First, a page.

They say that money talks. Well, that may be the case, but I’d wager it wouldn’t get a word in edgewise with my mum.
Someone once said of her that “she could talk until the cows come home!” As she never shuts up and we haven’t got any cows it is an analogy of unerring accuracy!
Joking aside, she is a loving, warm, caring person who possesses many admirable qualities and great humanity, despite challenges that would have broken many others. A word of advice, though, never bet on her completing a sponsored silence, unless the wager has a very early ‘cash out’ option!
My dad Malcolm is the complete opposite in the gabbing stakes. He shares my mum’s qualities but is a man of few words! If truth be told a lot of them aren’t technically words. I’ve not checked, but I’m pretty sure words like “hmmm” and “urrrrr” don’t reside anywhere in the Oxford English Dictionary! ……. Apart from the ‘Utterances of Malcolm Strachan’ section!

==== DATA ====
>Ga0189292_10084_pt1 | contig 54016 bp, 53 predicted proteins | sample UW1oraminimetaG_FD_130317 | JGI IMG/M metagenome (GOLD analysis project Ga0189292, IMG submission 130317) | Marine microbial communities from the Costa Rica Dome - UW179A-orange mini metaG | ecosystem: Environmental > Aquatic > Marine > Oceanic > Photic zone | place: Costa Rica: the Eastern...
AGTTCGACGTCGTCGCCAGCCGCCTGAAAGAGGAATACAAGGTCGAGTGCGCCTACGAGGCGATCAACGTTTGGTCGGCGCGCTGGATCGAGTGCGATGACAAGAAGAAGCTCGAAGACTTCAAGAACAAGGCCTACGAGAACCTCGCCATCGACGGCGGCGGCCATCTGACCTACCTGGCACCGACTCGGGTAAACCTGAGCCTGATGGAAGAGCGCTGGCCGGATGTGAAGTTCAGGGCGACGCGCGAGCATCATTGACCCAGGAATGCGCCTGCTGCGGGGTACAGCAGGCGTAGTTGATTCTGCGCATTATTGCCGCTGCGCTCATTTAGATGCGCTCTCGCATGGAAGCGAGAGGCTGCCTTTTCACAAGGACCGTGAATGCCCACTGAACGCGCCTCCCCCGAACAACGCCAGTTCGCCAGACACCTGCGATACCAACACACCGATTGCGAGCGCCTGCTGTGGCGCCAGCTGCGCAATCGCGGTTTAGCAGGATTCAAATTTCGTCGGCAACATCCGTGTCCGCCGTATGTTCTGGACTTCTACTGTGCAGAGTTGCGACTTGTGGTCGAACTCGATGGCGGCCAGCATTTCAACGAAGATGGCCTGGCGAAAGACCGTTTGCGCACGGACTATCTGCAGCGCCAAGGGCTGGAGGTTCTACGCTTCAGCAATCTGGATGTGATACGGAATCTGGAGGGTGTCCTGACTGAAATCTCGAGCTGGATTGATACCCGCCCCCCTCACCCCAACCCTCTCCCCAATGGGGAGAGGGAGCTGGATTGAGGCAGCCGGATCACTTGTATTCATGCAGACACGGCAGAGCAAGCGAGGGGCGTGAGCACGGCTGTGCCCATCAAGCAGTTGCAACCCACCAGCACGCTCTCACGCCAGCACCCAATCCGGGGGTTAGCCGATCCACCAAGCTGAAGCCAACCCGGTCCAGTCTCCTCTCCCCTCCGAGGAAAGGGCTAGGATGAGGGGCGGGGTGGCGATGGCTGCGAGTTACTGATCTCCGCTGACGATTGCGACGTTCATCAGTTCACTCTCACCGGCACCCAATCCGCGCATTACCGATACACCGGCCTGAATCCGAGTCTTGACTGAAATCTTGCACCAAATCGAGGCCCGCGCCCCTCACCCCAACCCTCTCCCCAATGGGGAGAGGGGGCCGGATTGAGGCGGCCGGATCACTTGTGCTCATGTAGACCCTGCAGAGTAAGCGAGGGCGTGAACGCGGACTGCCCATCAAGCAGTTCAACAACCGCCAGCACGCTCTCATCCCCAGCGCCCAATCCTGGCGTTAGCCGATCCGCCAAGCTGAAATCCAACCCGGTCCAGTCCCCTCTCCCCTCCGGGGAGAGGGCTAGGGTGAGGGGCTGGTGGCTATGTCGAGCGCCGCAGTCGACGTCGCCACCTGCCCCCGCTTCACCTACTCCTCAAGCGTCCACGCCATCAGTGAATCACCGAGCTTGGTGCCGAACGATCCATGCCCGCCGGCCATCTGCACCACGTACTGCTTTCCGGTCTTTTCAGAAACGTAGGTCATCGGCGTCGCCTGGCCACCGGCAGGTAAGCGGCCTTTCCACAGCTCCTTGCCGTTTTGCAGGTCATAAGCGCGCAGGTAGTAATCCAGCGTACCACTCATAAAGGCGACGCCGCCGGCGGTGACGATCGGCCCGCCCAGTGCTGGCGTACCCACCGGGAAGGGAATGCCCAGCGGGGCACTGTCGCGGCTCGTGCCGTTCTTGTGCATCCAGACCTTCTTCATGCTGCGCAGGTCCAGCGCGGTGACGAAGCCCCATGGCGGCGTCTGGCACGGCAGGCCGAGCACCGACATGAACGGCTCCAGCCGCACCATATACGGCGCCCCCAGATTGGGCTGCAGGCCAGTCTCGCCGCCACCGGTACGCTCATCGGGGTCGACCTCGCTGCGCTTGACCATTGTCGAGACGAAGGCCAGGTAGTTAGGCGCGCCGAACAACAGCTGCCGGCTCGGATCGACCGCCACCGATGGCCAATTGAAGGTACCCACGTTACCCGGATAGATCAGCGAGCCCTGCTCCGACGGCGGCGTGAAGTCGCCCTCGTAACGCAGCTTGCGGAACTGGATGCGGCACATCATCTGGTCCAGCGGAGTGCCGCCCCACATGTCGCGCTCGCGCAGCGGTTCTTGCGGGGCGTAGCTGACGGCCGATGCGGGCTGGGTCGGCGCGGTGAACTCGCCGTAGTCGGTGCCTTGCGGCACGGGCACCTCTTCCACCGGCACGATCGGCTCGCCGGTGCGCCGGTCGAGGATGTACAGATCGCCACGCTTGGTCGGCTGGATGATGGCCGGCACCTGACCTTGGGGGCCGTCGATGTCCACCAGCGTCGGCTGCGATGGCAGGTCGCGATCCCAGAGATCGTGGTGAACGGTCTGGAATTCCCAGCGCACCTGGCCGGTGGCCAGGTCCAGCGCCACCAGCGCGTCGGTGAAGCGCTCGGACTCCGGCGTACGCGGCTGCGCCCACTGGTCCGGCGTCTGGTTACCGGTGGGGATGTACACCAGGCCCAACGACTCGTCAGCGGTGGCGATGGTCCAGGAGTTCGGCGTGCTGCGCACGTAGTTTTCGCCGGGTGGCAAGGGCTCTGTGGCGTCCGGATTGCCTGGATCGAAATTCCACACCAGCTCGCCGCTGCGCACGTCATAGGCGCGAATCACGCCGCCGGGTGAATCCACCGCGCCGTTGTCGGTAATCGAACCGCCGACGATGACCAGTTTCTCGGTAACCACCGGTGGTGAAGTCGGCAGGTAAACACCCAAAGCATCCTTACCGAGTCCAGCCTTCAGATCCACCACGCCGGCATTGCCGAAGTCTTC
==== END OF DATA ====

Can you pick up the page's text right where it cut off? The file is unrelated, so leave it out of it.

As much as I love the guy, I don’t have a great deal in common with my father personality wise, unless you count lying about how many glasses of wine you’ve had to your wife!
That being said, we do share a love of sport, have the ability to grow hair from the most unexpected places and we both use words not in the Oxford English Dictionary. Again, apart from the ‘Utterances of Malcolm Strachan’ section, or in my case, the ‘Made up words’ pages!
He’s a man who has provided well for his family; just as importantly when we were growing up bestowed support, advice, love and (by his very presence) security. All key attributes that hopefully, as a father, I have passed on to my adult children!
When I say we had a love of sport, I’m referring in particular to cricket. He was and still is, a big cricket fan who spent hours with my brother Ian and I encouraging, advising and chauffeuring to and from matches in our teens! Not forgetting watching me as an adult until I hung up my boots around five years ago.